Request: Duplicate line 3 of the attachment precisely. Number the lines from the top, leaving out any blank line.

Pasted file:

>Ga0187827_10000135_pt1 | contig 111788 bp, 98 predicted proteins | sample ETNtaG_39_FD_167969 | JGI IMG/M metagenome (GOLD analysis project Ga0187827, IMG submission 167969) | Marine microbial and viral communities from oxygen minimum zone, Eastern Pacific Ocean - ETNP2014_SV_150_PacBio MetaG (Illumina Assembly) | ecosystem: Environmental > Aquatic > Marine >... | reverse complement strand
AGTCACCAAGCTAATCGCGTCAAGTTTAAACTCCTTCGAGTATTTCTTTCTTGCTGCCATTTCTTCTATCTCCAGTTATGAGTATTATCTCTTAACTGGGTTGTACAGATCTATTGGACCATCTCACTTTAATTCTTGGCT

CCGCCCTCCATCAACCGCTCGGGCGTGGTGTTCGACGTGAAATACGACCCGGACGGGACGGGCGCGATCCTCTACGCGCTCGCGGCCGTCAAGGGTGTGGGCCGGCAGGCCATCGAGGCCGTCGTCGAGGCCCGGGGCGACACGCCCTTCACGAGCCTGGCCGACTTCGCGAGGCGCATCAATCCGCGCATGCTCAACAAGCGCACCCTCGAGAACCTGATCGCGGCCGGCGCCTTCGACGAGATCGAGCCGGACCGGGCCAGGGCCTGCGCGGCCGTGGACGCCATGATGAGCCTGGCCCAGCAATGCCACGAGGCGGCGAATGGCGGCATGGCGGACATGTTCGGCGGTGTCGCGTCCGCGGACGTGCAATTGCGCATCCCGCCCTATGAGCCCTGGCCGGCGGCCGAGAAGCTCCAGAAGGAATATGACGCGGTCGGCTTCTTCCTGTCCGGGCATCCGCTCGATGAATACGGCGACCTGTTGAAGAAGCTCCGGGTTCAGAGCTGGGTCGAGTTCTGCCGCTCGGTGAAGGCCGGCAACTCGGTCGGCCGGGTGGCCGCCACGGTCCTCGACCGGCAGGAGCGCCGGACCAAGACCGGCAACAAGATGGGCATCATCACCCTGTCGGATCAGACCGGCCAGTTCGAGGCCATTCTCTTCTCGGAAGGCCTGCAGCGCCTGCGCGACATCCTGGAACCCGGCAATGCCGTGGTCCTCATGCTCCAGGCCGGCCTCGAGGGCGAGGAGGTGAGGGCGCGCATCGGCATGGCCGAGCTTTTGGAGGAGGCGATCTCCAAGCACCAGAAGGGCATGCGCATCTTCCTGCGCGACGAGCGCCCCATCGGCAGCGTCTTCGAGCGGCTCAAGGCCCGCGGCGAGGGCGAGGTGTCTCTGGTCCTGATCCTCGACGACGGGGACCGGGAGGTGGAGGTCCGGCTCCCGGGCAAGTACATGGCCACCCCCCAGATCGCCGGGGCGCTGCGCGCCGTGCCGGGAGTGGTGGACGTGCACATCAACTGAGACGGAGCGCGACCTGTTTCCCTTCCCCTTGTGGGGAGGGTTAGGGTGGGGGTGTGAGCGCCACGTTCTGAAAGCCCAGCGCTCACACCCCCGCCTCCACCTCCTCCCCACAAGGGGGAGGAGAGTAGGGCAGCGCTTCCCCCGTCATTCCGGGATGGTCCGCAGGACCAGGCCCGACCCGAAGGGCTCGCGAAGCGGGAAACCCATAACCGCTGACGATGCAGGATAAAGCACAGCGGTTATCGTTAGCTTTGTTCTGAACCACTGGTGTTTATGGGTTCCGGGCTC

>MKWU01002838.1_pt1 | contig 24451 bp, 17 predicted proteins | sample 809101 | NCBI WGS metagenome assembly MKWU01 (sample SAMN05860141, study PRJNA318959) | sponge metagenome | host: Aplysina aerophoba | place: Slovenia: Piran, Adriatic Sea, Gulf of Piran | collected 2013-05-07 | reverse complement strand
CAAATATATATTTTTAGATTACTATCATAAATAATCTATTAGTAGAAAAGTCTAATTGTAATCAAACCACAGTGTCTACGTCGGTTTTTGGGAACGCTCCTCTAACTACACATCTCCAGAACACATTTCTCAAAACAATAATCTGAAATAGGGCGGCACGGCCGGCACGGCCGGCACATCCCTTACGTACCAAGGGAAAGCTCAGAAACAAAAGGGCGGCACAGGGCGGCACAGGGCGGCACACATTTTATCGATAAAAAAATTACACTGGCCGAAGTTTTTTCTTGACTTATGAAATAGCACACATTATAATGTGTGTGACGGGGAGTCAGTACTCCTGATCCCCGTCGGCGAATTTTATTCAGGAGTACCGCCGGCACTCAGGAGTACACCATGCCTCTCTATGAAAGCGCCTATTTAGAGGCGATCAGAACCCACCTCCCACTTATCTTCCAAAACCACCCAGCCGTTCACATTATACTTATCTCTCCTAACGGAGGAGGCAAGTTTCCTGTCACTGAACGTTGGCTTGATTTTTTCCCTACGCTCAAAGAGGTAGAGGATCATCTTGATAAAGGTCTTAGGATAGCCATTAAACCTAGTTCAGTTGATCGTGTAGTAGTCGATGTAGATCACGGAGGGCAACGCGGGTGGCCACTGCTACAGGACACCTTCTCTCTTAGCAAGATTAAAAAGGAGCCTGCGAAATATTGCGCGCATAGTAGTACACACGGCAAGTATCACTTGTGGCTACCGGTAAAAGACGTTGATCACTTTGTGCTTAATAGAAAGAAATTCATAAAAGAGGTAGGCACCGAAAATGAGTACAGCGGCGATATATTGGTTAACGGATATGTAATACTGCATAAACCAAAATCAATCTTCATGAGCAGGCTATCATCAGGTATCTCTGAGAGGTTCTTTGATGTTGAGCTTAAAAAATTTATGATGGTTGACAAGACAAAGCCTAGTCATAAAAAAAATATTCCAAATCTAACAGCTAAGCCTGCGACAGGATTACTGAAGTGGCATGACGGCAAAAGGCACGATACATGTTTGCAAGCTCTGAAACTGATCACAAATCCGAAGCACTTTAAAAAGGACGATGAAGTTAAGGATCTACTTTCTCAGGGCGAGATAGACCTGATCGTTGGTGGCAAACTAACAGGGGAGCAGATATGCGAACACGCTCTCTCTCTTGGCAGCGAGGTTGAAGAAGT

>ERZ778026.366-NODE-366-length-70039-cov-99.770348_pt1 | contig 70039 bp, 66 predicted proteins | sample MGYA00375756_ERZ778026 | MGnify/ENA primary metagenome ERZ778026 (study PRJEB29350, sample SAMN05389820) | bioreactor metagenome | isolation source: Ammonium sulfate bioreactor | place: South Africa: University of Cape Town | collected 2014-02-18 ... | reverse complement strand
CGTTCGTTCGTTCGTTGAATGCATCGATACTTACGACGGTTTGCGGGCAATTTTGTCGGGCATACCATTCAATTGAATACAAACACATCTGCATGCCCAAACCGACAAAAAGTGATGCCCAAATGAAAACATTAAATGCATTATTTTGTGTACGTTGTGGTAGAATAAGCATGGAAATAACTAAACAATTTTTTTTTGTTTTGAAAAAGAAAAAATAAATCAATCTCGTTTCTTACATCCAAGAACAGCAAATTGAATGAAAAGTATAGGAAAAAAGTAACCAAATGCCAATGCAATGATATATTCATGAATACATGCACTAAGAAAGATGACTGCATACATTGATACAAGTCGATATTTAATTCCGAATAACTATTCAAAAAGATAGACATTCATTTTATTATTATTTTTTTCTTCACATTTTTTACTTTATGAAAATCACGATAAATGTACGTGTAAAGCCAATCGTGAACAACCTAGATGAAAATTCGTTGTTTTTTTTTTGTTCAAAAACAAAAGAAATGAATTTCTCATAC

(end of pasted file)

CCGCCCTCCATCAACCGCTCGGGCGTGGTGTTCGACGTGAAATACGACCCGGACGGGACGGGCGCGATCCTCTACGCGCTCGCGGCCGTCAAGGGTGTGGGCCGGCAGGCCATCGAGGCCGTCGTCGAGGCCCGGGGCGACACGCCCTTCACGAGCCTGGCCGACTTCGCGAGGCGCATCAATCCGCGCATGCTCAACAAGCGCACCCTCGAGAACCTGATCGCGGCCGGCGCCTTCGACGAGATCGAGCCGGACCGGGCCAGGGCCTGCGCGGCCGTGGACGCCATGATGAGCCTGGCCCAGCAATGCCACGAGGCGGCGAATGGCGGCATGGCGGACATGTTCGGCGGTGTCGCGTCCGCGGACGTGCAATTGCGCATCCCGCCCTATGAGCCCTGGCCGGCGGCCGAGAAGCTCCAGAAGGAATATGACGCGGTCGGCTTCTTCCTGTCCGGGCATCCGCTCGATGAATACGGCGACCTGTTGAAGAAGCTCCGGGTTCAGAGCTGGGTCGAGTTCTGCCGCTCGGTGAAGGCCGGCAACTCGGTCGGCCGGGTGGCCGCCACGGTCCTCGACCGGCAGGAGCGCCGGACCAAGACCGGCAACAAGATGGGCATCATCACCCTGTCGGATCAGACCGGCCAGTTCGAGGCCATTCTCTTCTCGGAAGGCCTGCAGCGCCTGCGCGACATCCTGGAACCCGGCAATGCCGTGGTCCTCATGCTCCAGGCCGGCCTCGAGGGCGAGGAGGTGAGGGCGCGCATCGGCATGGCCGAGCTTTTGGAGGAGGCGATCTCCAAGCACCAGAAGGGCATGCGCATCTTCCTGCGCGACGAGCGCCCCATCGGCAGCGTCTTCGAGCGGCTCAAGGCCCGCGGCGAGGGCGAGGTGTCTCTGGTCCTGATCCTCGACGACGGGGACCGGGAGGTGGAGGTCCGGCTCCCGGGCAAGTACATGGCCACCCCCCAGATCGCCGGGGCGCTGCGCGCCGTGCCGGGAGTGGTGGACGTGCACATCAACTGAGACGGAGCGCGACCTGTTTCCCTTCCCCTTGTGGGGAGGGTTAGGGTGGGGGTGTGAGCGCCACGTTCTGAAAGCCCAGCGCTCACACCCCCGCCTCCACCTCCTCCCCACAAGGGGGAGGAGAGTAGGGCAGCGCTTCCCCCGTCATTCCGGGATGGTCCGCAGGACCAGGCCCGACCCGAAGGGCTCGCGAAGCGGGAAACCCATAACCGCTGACGATGCAGGATAAAGCACAGCGGTTATCGTTAGCTTTGTTCTGAACCACTGGTGTTTATGGGTTCCGGGCTC